Javier Bardem Delivers the Goods in The Dancer Upstairs
“So I want you to be my tomcat, Rejas.”
My introduction to Javier Bardem came via the Coen Brothers’ No Country For Old Men. His portrayal of Anton Chiguhr, the villain he brought to life on the silver screen, was more than memorable. It also won him a well-deserved Oscar as Best Supporting Actor.
I quickly searched for more of his films and found several, the first being this one, The Dancer Upstairs, which also happened to be John Malkovich’s directorial film debut. (He’d previously directed plays with Chicago’s distinguished Steppenwolf Theater Company.)
Bardem plays the role of a police detective who has been tasked with the capture of an anarchist leader by the name of “Ezequiel” in a nameless Latin American country. The film itself is based on a novel about the capture of the leader of Peru’s Shining Path revolutionaries. The film’s focus, however, is on the very human struggle of Bardem, who must do the right thing despite personal frustrations both in his personal life and with the way his country is being run.
On one level it’s a personal story about values, and on another it has the qualities of a Greek tragedy in which the earnest hero is forced to confront his own self-denial and self-deceit, ultimately being blinded by the light. Bardem, as Agustin Rejas, portrays this complicated man with restraint and subtlety. The film reveals the challenge of being a man of integrity embroiled in corrupt circumstances.
It was a fertile period in Bardem’s film career, opening the door to roles in such films as Collateral, The Sea Inside, Goya’s Ghosts, the already mentioned Coen Brothers film, Love in the Time of Cholera, Vicky Christina Barcelona, and Skyfall. If you watch the man’s versatility in these varying roles, you’ll see that his accolades are well deserved.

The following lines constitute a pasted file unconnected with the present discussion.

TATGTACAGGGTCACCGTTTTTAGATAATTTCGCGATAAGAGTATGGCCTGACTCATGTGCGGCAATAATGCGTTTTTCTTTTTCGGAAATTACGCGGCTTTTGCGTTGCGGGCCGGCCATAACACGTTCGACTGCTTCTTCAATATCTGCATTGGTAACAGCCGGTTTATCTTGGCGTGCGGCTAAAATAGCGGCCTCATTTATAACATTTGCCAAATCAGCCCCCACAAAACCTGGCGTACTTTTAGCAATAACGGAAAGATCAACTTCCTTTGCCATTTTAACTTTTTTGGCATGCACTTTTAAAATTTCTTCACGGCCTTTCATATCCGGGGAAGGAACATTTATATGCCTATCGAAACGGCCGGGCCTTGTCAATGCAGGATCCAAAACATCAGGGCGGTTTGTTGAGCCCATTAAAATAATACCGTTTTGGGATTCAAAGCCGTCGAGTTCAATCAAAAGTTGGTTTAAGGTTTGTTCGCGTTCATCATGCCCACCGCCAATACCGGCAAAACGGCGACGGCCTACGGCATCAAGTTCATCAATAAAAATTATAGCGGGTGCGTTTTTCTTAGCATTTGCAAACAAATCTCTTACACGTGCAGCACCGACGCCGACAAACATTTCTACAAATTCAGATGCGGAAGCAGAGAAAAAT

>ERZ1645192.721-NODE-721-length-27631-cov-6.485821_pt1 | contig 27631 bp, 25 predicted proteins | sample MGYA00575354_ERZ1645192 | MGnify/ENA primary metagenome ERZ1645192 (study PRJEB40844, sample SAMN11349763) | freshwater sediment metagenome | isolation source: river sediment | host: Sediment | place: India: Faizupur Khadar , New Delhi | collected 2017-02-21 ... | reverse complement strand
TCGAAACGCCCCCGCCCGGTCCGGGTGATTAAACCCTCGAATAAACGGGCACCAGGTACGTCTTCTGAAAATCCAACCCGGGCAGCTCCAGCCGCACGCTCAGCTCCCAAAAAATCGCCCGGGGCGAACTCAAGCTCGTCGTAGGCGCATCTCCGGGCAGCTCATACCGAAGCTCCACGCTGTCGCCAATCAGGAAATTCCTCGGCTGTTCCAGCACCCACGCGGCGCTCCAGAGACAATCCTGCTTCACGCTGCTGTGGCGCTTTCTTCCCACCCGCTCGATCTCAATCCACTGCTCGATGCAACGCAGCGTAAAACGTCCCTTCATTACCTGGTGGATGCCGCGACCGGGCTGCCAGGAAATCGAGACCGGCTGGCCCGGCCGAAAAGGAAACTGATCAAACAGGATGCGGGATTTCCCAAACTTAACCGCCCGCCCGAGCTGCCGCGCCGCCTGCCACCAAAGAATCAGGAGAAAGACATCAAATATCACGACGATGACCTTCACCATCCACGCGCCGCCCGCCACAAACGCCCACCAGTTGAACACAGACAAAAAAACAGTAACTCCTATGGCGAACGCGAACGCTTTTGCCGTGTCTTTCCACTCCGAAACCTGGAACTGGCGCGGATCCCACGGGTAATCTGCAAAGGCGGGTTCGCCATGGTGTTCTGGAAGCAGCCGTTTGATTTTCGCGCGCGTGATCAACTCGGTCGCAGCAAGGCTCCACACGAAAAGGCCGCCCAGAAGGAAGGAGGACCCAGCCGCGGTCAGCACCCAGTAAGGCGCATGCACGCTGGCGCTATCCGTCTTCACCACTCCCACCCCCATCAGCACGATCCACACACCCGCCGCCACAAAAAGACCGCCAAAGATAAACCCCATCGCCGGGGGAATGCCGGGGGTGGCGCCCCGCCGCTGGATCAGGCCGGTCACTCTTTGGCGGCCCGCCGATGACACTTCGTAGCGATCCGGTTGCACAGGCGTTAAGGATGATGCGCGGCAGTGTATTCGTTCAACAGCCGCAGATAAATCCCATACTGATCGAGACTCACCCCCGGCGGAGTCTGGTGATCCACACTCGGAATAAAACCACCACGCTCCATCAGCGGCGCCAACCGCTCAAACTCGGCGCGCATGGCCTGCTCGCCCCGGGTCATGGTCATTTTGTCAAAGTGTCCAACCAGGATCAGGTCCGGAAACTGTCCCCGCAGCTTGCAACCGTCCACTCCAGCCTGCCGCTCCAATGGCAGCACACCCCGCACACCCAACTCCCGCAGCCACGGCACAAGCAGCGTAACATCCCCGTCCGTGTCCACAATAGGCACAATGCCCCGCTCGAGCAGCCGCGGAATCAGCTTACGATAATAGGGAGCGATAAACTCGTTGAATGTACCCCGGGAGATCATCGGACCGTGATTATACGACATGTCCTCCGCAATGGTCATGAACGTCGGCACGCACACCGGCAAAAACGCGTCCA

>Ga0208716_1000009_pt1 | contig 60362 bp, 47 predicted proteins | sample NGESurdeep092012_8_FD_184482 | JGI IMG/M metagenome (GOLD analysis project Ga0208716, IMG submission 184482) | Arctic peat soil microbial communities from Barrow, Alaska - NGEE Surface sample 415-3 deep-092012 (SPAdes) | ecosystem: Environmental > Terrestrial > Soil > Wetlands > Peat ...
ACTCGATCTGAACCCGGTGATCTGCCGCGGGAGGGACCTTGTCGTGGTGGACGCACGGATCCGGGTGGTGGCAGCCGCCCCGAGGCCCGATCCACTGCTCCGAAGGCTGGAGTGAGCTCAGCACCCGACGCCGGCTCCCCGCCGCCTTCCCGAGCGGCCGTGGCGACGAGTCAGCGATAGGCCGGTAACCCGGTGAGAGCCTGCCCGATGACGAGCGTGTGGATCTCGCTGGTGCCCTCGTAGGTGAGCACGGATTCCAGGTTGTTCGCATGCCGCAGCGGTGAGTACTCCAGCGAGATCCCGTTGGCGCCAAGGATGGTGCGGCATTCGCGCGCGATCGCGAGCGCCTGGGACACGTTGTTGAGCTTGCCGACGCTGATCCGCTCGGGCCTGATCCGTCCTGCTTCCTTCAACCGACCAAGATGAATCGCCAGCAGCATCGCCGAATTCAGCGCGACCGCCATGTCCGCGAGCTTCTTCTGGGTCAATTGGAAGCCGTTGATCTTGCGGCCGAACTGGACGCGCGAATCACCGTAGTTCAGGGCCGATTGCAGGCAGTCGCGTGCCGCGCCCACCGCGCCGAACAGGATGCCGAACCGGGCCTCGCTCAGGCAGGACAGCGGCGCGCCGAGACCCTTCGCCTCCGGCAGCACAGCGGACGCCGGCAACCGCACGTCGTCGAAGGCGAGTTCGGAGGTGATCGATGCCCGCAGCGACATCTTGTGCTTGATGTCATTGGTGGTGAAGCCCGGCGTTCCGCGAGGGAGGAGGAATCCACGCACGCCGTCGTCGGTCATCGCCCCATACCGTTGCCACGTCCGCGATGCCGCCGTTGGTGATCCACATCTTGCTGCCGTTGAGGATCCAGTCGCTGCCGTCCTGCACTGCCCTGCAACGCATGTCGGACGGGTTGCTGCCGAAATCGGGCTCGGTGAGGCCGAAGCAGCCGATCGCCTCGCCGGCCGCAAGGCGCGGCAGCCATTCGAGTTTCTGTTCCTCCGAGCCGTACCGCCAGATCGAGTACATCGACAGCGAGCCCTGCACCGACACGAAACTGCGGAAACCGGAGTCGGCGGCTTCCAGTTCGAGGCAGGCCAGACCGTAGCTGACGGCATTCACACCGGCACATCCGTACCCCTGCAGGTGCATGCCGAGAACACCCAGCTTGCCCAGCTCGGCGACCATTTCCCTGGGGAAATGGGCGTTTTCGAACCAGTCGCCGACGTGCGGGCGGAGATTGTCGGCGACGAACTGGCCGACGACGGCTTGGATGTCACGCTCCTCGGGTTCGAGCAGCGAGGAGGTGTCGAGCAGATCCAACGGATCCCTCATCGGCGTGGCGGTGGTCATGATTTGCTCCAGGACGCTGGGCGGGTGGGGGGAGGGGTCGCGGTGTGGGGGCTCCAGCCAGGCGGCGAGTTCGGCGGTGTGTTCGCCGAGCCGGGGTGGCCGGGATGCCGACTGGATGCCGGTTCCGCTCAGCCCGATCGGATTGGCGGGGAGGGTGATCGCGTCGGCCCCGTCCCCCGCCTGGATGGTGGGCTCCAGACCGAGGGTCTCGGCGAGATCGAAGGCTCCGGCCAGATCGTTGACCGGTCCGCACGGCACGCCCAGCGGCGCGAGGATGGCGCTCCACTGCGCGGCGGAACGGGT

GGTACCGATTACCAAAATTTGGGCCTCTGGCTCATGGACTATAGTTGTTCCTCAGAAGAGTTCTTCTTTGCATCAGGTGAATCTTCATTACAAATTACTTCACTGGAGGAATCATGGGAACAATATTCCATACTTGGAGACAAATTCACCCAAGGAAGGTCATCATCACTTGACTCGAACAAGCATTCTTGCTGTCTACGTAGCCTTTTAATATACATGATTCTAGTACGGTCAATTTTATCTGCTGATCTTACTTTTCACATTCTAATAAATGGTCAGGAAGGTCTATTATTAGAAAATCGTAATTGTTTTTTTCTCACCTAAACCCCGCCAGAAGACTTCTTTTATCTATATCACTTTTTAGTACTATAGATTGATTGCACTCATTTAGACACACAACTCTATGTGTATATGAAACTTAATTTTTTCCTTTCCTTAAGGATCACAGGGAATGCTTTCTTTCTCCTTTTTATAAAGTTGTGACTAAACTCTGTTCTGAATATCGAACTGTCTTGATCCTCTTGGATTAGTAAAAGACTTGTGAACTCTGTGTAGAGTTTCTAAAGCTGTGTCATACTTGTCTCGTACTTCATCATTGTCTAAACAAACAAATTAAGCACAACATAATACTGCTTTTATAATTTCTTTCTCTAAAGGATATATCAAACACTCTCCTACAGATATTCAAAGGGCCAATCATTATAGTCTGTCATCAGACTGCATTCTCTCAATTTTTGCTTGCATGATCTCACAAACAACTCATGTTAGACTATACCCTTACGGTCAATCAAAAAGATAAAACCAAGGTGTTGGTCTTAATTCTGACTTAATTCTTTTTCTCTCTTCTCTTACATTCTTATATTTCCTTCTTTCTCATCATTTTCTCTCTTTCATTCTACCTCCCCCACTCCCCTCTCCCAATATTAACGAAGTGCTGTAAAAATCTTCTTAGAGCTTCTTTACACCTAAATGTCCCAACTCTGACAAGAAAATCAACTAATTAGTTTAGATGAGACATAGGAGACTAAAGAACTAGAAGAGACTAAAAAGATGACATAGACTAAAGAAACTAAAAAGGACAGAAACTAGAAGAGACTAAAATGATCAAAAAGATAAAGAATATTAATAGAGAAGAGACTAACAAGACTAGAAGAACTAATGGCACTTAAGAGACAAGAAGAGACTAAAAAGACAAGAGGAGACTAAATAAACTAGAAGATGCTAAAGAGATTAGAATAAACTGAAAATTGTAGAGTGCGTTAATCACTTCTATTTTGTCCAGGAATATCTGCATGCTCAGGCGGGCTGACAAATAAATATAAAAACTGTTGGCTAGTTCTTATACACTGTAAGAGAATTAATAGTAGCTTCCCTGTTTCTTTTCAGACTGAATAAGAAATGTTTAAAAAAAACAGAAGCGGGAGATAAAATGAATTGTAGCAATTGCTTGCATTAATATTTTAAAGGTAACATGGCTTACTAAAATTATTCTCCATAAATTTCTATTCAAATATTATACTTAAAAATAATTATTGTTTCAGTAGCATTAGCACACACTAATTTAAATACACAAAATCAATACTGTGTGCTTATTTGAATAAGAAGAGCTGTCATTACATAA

In The Dancer Upstairs, Bardem is a disillusioned lawyer who has left the law looking for a something better. He’s chosen the life of a police detective which, as it turns out will lead to additional disillusionment. (I’m reminded here of Russell Crowe’s challenges in American Gangster.)
On imdb.com the film gets lower marks by a few viewers who felt a Latin American story with Spanish-speaking actors would have been better served as a film made in Spanish with English subtitles. Some critical reviews cited the slower pace as an issue as well. Evidently these latter do not seem to appreciate all the character development within the storyline.
The story within the story is one of Detective Rejas’ discontent with his marriage and the emotional attachment he begins to have with his daughter’s dance instructor, played with precision by Laura Morante. Bardem’s life on the front lines of major realities pertaining to martial law and potential revolution are in sharp juxtaposition to his wife’s utterly petty life concerns, such as whether she should get a nose job and what style would look best.
My opinion of this film is that it could hardly be improved. The acting, the storyline, the script, the pacing, the attention to detail all add up to a remarkably fine achievement for all involved. This film comes with my highest recommendation.